Spearfish - Civic Life & History
Spearfish settlers’ first community task, in 1876, was construction of a log stockade described by period journalist Richard Hughes as big enough “to accommodate a large number of horses or cattle, as well as all the people who might resort to it in time of danger.” It stood where Spearfish’s downtown business district is today. The so-called “era of stockade protection” was already history by 1877. Soon after Spearfish people began working aggressively to bring about longer lasting community assets. Successes included the territorial normal school in 1883, a railroad spur through Spearfish Canyon in 1893, and a federal trout hatchery in 1899.
Meanwhile, Spearfish prospered thanks to a diverse range of private enterprises: irrigated farming, cattle ranching, logging, retail, milling, dairy processing, and mining. Permanent structures of locally quarried sandstone rose, including the downtown Matthews Block, developed by cattleman Thomas Matthews and housing an ornate operate house.
Early 20th century Spearfish residents launched a successful campaign to build a highway through scenic Spearfish Canyon. With an eye on tourism, the community struck an arrangement with a passion play from Germany, making Spearfish the production’s summer home. From 1938 through 2008 more than six million visitors traveled to Spearfish to see the story of Christ’s last seven days staged in an amphitheater. Professional actors played principal roles while Spearfish churches earned a portion of ticket revenue by supplying actors for nonspeaking parts.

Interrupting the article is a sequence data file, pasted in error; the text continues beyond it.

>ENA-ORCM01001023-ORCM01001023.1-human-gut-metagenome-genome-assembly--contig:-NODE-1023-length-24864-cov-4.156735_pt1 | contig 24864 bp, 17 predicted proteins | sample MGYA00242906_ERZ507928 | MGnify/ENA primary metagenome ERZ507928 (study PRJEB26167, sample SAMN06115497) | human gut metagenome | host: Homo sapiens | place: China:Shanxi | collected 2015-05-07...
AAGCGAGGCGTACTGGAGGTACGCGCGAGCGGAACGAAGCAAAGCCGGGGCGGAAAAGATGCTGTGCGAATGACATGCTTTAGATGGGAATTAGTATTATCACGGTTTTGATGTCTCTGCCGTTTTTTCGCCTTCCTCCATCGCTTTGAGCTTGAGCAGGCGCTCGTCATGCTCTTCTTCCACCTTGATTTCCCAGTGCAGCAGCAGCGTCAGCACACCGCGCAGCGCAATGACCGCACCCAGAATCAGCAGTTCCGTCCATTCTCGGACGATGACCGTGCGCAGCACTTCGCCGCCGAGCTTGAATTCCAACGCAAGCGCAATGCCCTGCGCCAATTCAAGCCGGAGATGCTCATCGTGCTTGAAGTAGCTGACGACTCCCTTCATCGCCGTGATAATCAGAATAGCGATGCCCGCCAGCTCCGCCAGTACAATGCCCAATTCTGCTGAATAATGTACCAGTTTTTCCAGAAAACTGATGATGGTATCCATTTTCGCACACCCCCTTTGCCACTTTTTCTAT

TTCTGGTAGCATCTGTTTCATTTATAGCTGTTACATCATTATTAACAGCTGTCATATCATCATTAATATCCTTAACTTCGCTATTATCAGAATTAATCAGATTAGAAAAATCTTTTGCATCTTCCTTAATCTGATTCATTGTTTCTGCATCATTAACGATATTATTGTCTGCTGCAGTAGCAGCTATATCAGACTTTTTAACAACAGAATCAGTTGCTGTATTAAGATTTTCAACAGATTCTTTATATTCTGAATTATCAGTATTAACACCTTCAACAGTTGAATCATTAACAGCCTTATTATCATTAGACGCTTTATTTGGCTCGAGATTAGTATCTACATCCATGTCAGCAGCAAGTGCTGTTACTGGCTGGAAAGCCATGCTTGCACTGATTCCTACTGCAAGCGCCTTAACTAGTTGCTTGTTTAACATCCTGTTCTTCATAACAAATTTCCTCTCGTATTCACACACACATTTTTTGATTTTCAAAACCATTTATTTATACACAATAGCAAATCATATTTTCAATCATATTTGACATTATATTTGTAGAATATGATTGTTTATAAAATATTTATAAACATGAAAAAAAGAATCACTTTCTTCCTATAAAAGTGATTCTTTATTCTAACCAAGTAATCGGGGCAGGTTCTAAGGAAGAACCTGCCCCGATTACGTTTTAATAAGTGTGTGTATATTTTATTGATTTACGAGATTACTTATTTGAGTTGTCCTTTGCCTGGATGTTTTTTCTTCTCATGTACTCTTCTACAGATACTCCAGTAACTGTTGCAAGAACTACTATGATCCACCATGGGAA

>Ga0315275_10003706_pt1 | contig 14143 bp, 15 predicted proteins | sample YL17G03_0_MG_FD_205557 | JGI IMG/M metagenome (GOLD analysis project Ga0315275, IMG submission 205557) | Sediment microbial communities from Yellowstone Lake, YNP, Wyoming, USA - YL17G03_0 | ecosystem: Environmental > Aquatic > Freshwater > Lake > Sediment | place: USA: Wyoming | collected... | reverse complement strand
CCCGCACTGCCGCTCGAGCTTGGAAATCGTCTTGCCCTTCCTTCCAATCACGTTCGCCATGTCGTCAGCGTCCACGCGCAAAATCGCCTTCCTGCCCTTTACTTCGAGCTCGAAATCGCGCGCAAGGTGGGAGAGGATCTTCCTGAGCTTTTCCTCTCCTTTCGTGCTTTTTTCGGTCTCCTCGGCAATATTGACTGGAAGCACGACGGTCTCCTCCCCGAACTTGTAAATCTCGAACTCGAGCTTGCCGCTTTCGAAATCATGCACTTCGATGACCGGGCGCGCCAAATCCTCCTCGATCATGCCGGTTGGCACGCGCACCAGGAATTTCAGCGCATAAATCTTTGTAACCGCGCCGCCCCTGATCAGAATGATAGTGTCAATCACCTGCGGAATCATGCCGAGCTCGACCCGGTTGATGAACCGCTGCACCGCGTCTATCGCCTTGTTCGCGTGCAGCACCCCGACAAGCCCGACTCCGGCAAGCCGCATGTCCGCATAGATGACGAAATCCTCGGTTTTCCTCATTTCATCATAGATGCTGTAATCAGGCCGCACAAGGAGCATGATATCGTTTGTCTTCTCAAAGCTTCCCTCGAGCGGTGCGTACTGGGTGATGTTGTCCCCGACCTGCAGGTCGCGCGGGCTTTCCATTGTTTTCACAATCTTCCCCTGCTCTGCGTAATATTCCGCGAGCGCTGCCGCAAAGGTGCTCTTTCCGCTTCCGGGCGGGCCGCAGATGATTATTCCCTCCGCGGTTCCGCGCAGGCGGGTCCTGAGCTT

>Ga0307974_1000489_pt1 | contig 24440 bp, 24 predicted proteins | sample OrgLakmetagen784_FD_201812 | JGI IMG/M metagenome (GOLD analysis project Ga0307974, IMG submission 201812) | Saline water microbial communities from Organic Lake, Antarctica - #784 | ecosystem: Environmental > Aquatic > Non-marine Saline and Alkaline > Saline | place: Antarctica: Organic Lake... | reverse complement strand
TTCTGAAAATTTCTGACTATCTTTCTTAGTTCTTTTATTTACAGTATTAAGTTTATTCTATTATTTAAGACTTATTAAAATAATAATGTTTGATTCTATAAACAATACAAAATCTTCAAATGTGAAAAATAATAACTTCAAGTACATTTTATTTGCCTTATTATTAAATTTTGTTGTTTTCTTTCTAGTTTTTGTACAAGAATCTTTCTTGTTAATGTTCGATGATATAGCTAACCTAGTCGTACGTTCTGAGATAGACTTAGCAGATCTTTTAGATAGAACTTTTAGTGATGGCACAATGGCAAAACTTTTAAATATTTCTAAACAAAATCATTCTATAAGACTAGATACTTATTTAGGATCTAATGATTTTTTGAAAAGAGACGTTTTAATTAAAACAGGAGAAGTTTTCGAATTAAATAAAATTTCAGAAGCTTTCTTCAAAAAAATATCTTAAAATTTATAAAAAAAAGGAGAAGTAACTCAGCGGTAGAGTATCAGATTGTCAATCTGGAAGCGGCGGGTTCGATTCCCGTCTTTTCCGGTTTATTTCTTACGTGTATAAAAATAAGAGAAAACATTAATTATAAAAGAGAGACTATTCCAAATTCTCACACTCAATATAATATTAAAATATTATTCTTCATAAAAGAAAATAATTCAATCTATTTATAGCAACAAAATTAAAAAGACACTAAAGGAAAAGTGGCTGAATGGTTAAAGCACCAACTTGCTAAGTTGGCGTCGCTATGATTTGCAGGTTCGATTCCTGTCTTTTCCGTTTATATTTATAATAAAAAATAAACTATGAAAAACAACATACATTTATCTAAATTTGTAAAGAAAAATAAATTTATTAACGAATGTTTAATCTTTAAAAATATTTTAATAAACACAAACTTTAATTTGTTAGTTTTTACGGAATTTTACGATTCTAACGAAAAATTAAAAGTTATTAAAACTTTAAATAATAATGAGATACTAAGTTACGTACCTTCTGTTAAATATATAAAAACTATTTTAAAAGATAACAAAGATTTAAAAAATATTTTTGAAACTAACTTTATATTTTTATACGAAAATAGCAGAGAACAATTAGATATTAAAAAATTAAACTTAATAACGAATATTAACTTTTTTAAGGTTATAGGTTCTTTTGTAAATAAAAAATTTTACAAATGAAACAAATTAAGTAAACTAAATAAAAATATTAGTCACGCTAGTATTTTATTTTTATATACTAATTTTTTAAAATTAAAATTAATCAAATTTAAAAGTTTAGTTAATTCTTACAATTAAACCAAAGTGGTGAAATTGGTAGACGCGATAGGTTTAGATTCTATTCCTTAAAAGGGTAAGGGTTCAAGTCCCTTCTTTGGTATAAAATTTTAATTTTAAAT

In the spirit of earlier generations, contemporary Spearfish people—usually as volunteers—have enhanced civic life by restoring Matthews Opera House, initiating a summer arts festival, preserving the trout hatchery and creating the High Plains Western Heritage Center. They’ve worked with city government to develop creekside parks and a cycling path, as well as the Spearfish Rec and Acquatics Center.
Arts & Culture
The Spearfish Center for the Arts and Humanities is responsible for the Matthews Opera House, Art Gallery and the annual Festival in the Park. To find out more and to see what events are coming up click here.
Spearfish is also home to a number of literary and visual artists. Novelist Kent Meyers' nationally acclaimed books include Twisted Tree, The Work of Wolves, Light in the Crossing, The River Warren and The Witness of Combines. Dick Termes paints "Termespheres," globes influenced by the work of M.C. Escher and Buckminster Fuller.
Museums, Libraries & Archives
The High Plains Western Heritage Center contains a 5-State regional museum that honors the Old West pioneers and American Indians of North Dakota, South Dakota, Montana, Wyoming and Nebraska. It's located off I-90 south of exit 14 on Heritage Drive.
Historical Photos and Documents Online
Library of Congress. The Prints and Photographs Division of the Library of Congress has a handful of historic images of Spearfish online, including several photographs of Spearfish Falls by John Grabill taken in 1889 and 1890. The collection also includes photographs of the Anderson Dairy Ranch compiled for Historic American Buildings Survey.
Digital Library of South Dakota. Photographs from the Leland D. Case Library at Black Hills State University are available through the Digital Library of South Dakota. They include more than 60 items from the BHSU Archives.